An updated meta-analysis based on randomized controlled trials (RCTs) was conducted to evaluate the efficacy of wound edge protector (WEP) in the prevention of surgical site infection (SSI) in patients undergoing laparotomies.Methods:
Meta-analysis was conducted using Review Manager 5.2. The pooled risk ratio was estimated with random-effect model. Medline, Embase, the Cochrane library, reference lists and conference proceedings were data sources. Two independent reviewers screened studies for inclusion and data extraction. Eligible trials were RCTs enrolling patients accepting laparotomies to assess the effectiveness of WEP.Results:
Eleven RCTs totalling 2344 patients met the inclusion criteria. Six trials (1589 patients) testing the single-ring design WEP did not show a statistically significant reduction in SSI of laparotomy (RR 0.76, 95% CI 0.51–1.12). Pooled analysis of the five trials (755 patients) that tested the effect of dual-ring design WEP on SSI showed a significant reduction (RR 0.29, 95% CI 0.15–0.55). The combined data of the 11 trials favoured the effect of WEP (RR 0.58, 95% CI 0.39–0.87). Analysis adjusted by the degrees of contamination revealed that WEP is effective in reducing the incidence of SSI after laparotomy of contamination incision (RR 0.43, 0.26–0.72) but failed to demonstrate such effect in clean/contaminated and dirty incisions (RR 0.72, 95% CI 0.43–1.21; RR 0.82, 95% CI 0.43–1.55, respectively).Conclusions:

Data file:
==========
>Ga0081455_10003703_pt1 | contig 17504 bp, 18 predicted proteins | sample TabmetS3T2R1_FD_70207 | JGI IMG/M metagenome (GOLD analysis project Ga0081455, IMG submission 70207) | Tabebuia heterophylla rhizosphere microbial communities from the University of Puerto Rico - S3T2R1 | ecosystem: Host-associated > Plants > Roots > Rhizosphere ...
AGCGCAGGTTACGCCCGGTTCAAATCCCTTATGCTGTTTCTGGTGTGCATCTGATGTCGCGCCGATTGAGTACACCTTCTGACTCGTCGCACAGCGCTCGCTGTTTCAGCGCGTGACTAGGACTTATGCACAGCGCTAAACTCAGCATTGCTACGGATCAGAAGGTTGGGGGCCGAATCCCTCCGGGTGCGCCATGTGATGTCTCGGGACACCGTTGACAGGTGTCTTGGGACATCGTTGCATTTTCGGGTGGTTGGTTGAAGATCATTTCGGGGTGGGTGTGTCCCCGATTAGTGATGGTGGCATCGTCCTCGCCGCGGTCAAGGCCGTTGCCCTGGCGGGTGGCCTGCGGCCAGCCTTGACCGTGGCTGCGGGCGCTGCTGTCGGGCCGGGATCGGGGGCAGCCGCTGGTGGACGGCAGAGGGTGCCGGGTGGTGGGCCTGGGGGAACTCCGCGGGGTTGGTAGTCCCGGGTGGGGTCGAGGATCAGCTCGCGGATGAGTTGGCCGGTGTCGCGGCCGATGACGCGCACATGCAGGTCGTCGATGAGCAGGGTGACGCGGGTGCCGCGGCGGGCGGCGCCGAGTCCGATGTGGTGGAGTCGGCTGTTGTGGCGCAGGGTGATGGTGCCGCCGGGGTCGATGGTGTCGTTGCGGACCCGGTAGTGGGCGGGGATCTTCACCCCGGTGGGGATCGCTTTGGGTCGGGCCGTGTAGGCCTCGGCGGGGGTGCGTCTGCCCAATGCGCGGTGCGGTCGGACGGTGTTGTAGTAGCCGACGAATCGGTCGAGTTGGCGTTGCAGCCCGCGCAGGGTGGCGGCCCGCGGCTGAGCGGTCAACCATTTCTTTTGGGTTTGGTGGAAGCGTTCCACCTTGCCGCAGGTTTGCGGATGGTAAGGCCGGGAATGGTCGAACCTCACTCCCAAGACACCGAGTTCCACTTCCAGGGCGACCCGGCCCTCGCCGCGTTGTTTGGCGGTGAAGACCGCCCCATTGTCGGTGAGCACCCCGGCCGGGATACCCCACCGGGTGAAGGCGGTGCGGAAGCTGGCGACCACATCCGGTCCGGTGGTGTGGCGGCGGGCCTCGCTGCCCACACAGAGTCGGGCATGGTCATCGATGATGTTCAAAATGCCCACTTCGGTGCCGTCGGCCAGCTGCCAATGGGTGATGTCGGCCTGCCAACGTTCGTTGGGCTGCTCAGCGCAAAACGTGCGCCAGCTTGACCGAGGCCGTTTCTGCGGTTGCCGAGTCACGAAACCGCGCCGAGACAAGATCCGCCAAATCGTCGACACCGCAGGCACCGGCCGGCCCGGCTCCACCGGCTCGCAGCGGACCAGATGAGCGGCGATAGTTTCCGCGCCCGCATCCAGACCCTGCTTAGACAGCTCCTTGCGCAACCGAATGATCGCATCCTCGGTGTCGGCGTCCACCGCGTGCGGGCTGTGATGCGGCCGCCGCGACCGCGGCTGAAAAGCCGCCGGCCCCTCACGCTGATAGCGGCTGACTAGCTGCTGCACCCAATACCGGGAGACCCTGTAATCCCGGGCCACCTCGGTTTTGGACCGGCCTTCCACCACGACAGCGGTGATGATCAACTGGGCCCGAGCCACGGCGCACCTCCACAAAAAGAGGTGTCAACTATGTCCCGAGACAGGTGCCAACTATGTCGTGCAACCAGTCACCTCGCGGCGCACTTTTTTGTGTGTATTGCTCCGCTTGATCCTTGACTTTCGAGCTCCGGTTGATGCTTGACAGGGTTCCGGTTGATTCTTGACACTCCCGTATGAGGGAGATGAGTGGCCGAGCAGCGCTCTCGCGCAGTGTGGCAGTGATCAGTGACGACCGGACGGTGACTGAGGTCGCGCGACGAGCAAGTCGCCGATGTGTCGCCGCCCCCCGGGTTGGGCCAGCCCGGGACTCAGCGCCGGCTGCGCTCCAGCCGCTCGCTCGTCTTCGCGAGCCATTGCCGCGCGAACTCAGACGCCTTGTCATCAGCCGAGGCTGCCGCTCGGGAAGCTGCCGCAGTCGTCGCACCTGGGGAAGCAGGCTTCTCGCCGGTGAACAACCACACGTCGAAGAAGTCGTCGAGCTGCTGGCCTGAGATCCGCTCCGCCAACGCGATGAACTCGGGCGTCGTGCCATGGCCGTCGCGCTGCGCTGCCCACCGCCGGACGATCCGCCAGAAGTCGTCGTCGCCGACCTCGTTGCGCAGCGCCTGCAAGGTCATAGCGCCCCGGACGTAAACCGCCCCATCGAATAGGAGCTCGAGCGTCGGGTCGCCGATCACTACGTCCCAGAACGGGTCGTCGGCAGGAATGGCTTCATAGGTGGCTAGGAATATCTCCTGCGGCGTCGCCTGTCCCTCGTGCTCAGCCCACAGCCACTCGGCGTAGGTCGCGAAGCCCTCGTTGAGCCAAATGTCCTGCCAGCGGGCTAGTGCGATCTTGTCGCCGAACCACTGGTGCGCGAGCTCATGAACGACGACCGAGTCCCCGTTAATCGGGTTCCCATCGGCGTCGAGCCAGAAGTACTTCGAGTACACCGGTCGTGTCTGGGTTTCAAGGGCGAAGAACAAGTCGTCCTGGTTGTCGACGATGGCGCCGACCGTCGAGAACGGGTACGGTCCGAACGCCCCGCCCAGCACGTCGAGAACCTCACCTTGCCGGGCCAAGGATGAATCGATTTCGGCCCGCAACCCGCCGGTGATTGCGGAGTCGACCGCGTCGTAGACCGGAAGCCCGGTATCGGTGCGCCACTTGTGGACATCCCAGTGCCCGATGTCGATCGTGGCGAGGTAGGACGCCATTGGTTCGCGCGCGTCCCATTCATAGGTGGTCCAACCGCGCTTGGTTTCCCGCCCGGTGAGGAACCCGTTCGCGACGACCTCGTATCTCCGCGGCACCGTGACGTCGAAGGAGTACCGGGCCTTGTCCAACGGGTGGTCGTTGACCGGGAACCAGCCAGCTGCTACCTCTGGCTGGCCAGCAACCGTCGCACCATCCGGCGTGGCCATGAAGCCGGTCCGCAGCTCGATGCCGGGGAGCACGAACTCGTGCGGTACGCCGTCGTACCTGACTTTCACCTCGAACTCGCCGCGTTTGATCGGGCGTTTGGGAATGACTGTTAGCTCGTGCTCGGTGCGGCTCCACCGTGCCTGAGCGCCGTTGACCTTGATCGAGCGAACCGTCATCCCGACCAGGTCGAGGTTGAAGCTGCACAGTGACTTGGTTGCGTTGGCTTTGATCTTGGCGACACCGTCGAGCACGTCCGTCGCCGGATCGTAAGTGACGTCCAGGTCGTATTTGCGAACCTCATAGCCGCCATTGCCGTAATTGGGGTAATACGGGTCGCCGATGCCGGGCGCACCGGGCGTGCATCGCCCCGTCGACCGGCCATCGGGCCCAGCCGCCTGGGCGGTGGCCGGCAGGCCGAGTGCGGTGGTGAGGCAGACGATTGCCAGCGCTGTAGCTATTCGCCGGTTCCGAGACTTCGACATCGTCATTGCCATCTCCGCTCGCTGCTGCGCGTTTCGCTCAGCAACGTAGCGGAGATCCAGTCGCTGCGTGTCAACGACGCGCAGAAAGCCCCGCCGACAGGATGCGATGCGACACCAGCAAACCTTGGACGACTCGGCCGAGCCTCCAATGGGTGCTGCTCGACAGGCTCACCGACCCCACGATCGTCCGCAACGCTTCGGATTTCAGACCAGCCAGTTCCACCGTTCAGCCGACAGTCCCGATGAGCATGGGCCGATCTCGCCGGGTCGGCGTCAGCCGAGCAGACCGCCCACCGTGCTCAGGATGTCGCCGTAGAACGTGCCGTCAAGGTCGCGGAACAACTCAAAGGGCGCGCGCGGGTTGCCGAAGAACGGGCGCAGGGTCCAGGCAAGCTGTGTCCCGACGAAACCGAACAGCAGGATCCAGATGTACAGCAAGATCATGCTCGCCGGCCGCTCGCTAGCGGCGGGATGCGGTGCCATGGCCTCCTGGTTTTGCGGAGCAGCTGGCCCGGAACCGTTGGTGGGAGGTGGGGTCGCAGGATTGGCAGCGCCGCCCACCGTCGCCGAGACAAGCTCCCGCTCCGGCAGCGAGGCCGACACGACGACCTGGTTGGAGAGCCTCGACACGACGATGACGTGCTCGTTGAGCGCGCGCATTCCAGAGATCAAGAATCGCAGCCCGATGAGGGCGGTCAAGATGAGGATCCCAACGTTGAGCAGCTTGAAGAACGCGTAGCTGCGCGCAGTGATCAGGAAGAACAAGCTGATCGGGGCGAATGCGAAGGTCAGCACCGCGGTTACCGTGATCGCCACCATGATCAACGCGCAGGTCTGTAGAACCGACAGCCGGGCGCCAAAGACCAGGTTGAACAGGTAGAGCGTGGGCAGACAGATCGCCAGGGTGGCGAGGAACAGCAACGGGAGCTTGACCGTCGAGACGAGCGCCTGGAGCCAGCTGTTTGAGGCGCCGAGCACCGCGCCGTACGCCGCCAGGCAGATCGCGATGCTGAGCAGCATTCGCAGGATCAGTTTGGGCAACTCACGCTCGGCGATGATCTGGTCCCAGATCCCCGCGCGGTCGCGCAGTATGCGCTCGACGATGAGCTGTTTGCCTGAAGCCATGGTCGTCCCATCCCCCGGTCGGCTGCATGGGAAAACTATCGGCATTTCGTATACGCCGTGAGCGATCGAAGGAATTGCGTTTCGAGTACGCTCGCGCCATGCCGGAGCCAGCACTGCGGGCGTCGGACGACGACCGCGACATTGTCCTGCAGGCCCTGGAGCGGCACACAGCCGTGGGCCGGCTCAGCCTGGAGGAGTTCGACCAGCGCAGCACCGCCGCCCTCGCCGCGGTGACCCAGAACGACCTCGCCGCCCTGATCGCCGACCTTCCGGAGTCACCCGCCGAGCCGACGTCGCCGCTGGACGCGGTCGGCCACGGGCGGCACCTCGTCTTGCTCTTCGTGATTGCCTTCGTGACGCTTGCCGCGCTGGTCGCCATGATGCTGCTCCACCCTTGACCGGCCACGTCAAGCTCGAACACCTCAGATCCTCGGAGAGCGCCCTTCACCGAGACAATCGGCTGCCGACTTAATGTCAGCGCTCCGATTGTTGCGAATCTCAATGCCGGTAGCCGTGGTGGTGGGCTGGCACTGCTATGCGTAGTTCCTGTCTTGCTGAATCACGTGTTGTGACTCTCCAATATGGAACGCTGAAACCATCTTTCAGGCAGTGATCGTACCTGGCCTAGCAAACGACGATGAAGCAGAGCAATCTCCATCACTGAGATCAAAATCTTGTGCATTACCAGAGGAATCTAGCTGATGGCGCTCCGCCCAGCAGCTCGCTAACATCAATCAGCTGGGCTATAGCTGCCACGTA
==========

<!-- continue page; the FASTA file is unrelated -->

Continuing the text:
Our exploratory meta-analysis suggests that WEP reduces the incidence of SSI in patients receiving laparotomies, especially in the circumstance of dual-ring WEP and in contaminated incisions. In order to fully assess the effectiveness of WEP, large-scale and well-designed RCTs are still needed in the future.